We admitted that we were powerless over our dependencies and that our lives had become unmanageable.
There is a special kind of powerlessness experienced when we’re unable to take care of the needs of our children or others who are dependent on us. For those of us raised in dysfunctional families, there are grief and fear associated with watching our children suffer, as the effects of our own past fall upon them.
With God’s help, Hagar had faced her life with Abraham and Sarah. When Sarah was finally able to give birth to her own son, she demanded that Hagar and Ishmael be thrown out of the family. In response, Abraham “got up early the next morning, prepared food and a container of water, and strapped them on Hagar’s shoulders. Then he sent her away with their son, and she wandered aimlessly in the wilderness of Beersheba. When the water was gone, she put the boy in the shade of a bush. Then she went and sat down by herself about a hundred yards away. ‘I don’t want to watch the boy die,’ she said, as she burst into tears. But God heard the boy crying, and the angel of God called to Hagar from heaven, ‘Hagar, what’s wrong? Do not be afraid! God has heard the boy crying as he lies there. Go to him and comfort him, for I will make a great nation from his descendants.’ Then God opened Hagar’s eyes, and she saw a well full of water. She quickly filled her water container and gave the boy a drink” (Genesis 21:14-19).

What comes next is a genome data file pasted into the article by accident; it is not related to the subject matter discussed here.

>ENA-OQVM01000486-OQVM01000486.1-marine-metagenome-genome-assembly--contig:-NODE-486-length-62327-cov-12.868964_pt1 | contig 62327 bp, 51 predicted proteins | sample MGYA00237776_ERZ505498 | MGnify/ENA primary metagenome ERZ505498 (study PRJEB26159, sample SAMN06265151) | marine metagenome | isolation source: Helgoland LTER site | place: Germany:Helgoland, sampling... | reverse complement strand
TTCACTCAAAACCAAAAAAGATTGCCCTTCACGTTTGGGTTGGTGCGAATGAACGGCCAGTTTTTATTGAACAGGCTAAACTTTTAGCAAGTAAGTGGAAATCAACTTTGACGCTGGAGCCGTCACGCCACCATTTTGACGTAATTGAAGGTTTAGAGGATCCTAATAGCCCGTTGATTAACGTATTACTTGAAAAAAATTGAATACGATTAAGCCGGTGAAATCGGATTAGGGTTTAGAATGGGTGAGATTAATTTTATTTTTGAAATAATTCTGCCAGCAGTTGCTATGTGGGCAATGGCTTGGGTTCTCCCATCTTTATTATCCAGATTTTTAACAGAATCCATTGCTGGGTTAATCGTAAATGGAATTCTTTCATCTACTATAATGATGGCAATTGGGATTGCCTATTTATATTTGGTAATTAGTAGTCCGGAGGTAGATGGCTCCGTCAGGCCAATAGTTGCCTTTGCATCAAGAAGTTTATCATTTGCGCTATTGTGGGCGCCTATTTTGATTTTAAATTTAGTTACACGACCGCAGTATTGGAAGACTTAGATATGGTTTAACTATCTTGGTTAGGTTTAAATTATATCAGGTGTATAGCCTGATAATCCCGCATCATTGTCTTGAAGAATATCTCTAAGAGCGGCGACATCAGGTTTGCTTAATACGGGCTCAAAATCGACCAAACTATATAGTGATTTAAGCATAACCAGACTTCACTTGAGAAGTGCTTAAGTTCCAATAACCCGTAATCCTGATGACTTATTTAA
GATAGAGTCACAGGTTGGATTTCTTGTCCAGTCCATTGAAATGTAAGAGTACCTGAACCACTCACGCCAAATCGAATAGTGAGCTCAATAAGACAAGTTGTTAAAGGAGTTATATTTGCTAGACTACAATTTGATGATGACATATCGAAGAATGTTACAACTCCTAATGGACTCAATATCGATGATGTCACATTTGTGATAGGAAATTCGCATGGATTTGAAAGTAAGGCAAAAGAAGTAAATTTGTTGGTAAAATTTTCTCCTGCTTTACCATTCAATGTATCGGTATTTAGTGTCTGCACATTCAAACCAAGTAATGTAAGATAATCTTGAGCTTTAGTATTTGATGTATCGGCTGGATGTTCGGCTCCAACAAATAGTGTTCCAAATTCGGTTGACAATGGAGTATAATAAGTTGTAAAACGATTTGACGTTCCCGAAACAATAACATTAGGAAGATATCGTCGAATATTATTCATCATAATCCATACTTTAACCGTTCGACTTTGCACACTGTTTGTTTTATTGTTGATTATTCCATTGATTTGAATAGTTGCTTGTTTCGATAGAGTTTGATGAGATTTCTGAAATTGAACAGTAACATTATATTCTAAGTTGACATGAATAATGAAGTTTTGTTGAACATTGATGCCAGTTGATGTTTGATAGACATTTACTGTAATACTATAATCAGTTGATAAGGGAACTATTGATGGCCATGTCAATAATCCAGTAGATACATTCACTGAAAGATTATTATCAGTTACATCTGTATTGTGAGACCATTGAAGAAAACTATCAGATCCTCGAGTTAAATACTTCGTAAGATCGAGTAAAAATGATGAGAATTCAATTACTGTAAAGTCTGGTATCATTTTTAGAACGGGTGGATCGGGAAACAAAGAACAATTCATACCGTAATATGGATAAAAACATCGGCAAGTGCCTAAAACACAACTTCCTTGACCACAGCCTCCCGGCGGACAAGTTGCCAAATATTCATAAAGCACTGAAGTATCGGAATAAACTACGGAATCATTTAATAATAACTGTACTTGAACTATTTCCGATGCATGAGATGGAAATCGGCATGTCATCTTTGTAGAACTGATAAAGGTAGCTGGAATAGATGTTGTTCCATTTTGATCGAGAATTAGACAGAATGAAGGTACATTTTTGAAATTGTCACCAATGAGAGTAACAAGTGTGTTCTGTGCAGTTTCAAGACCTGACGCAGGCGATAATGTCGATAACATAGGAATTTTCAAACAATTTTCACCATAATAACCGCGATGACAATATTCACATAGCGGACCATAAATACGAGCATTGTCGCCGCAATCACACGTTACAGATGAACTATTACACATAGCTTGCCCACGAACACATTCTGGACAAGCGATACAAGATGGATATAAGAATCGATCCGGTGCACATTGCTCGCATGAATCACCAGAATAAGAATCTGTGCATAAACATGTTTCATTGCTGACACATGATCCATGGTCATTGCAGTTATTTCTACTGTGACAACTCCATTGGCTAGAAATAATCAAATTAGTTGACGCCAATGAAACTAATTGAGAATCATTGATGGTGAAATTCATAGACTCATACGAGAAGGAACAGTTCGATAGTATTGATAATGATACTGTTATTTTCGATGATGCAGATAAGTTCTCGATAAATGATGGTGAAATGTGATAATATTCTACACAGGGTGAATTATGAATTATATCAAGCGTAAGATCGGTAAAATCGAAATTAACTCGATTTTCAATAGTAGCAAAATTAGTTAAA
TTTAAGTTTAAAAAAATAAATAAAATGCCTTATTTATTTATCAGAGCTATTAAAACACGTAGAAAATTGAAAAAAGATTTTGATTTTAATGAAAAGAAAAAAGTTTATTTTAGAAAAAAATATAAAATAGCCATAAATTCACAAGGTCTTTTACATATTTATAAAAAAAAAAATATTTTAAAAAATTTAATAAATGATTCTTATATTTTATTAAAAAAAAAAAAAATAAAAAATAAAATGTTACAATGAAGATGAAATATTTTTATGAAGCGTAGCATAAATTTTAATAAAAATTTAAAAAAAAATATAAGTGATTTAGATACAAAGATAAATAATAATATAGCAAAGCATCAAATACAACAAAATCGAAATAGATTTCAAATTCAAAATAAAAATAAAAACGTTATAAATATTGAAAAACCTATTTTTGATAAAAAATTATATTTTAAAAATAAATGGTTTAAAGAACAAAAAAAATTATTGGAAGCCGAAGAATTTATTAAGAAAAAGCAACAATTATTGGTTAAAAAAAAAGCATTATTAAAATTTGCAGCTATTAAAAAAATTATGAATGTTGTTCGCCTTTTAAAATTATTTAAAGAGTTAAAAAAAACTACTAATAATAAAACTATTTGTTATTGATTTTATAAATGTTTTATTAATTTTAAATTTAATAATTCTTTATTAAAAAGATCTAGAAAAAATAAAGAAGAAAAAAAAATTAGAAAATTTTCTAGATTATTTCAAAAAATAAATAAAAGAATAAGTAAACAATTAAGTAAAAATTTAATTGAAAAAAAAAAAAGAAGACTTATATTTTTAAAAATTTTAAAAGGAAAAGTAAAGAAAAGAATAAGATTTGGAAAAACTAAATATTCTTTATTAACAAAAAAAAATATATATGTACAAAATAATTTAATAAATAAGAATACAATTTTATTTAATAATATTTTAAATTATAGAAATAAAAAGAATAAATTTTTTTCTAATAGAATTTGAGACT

God doesn’t forget his promises toward us or our children. When we are powerless to help them, God is listening to their cries and ours. We can expect God’s help when we are powerless to help our children. He loves them even more than we do.
Our problems won’t seem so impossible if we let God handle them.
Taken from The Life Recovery Devotional copyright © 1991 by Stephen Arterburn and David Stoop. Used by permission of Tyndale House Publishers, Inc. All rights reserved.